Save the meniscus!
How does a meniscus injury occur?
Meniscus injuries are becoming more and more frequent due to increasing stress, especially during sports. In the past, the procedure was usually radical and the meniscus was removed completely.
However, the meniscus tissue is a non-regenerative collagen. This means that new formation does not occur. Removing the meniscus leads to premature arthrosis in the knee joint, because without the meniscus the cartilage damper is missing.
Why should the meniscus not be removed?
The meniscus serves as a kind of shock absorber in the body. If it is damaged, very radical measures are often taken unnecessarily. The meniscus is partially or completely removed. But especially in young people, the meniscus should never simply be removed.
Every resection (removal) leads to an increase in the load on the joint. Without shock absorbers, this stress results in chronic pain and premature knee osteoarthritis in the long term.
How should a meniscus injury be treated?
A very good way to preserve the meniscus is to sew the torn out meniscus back onto the joint capsule and fix it with a special tissue adhesive. If the meniscus is restored at an early stage, arthrosis is prevented and the resilience for work and sport is maintained.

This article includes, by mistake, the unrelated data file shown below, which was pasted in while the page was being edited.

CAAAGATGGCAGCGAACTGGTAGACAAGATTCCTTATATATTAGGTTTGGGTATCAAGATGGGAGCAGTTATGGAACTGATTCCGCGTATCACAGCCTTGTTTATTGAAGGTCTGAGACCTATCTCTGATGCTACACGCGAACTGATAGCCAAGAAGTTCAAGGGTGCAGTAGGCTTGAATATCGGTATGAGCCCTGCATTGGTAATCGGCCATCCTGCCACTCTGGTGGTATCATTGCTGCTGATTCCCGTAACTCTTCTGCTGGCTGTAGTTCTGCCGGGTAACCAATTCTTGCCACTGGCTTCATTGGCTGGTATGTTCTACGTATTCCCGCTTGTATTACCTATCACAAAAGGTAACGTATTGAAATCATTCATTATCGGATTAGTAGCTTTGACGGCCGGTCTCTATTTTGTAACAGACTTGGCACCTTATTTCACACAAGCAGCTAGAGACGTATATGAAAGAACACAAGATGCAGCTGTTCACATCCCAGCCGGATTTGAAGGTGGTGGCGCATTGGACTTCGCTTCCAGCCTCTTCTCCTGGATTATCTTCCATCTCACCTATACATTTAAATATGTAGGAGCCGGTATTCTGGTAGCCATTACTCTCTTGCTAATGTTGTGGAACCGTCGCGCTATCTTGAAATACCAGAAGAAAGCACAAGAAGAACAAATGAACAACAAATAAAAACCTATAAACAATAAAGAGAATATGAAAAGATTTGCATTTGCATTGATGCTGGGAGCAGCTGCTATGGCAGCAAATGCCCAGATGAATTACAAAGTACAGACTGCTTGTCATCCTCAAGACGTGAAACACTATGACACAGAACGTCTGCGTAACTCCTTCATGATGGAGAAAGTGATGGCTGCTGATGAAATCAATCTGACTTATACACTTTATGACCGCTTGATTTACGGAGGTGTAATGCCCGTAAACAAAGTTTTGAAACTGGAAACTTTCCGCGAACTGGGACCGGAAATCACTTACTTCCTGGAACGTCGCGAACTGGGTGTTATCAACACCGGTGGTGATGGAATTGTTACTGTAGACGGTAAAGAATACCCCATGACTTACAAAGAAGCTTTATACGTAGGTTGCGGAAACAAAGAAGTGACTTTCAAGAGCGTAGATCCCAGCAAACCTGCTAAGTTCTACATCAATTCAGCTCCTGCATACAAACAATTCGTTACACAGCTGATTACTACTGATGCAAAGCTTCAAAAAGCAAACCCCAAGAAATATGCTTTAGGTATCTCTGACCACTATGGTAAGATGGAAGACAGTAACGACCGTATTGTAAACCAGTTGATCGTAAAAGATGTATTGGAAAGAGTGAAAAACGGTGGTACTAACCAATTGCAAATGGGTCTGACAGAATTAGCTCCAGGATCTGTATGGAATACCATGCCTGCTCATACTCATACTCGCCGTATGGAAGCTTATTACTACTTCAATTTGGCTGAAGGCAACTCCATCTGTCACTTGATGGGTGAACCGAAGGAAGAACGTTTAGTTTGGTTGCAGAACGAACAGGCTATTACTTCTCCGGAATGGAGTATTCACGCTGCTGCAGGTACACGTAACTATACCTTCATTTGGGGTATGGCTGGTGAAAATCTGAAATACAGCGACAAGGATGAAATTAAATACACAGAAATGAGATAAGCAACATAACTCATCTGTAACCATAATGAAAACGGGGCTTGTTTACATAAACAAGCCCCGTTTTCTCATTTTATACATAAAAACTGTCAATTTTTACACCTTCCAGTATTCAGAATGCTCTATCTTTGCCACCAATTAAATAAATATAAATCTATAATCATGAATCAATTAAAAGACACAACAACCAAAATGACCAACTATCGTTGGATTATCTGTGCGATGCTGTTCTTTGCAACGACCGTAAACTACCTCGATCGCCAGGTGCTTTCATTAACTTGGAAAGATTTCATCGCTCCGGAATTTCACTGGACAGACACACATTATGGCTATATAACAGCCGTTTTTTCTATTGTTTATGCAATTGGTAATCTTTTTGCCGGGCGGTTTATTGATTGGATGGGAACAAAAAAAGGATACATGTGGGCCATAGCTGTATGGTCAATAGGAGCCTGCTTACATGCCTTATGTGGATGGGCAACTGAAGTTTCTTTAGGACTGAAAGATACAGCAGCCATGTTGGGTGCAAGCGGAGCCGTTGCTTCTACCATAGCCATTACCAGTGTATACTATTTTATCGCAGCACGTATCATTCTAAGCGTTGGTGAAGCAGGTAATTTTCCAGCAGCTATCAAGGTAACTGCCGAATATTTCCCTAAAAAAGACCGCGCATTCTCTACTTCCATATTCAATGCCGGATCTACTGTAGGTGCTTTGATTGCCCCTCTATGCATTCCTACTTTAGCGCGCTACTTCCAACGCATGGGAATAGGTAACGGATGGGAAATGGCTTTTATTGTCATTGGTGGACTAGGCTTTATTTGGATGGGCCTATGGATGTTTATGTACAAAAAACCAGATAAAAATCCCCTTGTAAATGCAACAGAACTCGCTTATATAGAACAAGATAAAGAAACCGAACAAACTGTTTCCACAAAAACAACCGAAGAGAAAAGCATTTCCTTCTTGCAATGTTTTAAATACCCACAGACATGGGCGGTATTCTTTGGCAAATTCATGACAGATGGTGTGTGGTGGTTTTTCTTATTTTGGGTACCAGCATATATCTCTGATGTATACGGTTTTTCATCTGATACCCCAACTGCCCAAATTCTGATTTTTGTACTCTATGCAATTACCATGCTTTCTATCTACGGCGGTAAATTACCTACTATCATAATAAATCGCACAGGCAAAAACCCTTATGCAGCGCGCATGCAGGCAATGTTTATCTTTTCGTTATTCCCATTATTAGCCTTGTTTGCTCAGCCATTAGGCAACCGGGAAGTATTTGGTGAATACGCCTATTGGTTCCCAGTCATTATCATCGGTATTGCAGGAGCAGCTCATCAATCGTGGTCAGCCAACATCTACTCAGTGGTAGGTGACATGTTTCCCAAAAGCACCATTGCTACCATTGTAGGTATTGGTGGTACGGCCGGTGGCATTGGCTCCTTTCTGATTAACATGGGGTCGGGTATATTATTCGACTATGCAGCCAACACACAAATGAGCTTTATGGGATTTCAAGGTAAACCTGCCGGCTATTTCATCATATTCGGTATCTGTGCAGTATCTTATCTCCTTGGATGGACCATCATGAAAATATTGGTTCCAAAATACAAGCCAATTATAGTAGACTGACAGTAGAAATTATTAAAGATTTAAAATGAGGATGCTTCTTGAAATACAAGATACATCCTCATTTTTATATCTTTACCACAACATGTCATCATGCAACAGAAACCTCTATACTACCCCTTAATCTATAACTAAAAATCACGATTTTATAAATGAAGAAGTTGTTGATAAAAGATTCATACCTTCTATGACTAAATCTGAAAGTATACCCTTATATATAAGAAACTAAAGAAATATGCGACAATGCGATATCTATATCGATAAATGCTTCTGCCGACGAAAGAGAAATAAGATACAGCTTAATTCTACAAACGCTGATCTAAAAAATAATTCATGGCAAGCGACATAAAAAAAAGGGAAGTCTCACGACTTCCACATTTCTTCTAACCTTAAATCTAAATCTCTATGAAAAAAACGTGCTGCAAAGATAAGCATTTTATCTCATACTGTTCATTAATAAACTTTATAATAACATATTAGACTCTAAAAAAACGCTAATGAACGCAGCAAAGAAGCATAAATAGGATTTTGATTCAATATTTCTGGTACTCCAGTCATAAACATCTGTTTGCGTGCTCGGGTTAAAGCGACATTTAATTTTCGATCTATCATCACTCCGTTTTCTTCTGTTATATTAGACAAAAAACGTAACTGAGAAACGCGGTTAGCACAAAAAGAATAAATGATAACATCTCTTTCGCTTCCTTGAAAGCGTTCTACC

What are the limits of treatment?
In our practice, we suture meniscus tears up to the age of 65. Because it has been shown that every attempt must be made to save the meniscus. This preserves the shock absorber function and prevents arthrosis.
If the meniscus is too damaged or has been removed in a previous operation, it is possible to implant a meniscus implant made of collagen. This grows into the joint capsule and takes over the original function again.
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11. what is the recovery process?
This question is very individual and cannot be answered in general terms. It depends on the individual case and in particular on the type of surgical intervention. In any case, it will take several weeks before you can walk again without crutches after a knee operation, and it usually takes up to six months, and in some cases even 12 months, before you can put full weight on your knee again.
In the case of a cartilage cell transplant, for example, the knee can usually only be loaded normally again one year after the operation. The recovery process for cruciate ligament tears is also very long; full weight-bearing is not permitted until six months at the earliest. This is more difficult to assess in the case of meniscus surgery. Whatever knee surgery you have, it is very important that physiotherapy begins immediately after the operation and that the recovery process is well supervised by specialists. Therefore, do not miss the follow-up examinations under any circumstances. They help to ensure that the
Whatever knee surgery you get, it is very important that immediately after the operation physiotherapy begins and that the recovery process is professionally well accompanied. Therefore, do not miss the follow-up examinations under any circumstances. They help to ensure that the operation is worthwhile for you and that you can hopefully move (almost) pain-free again.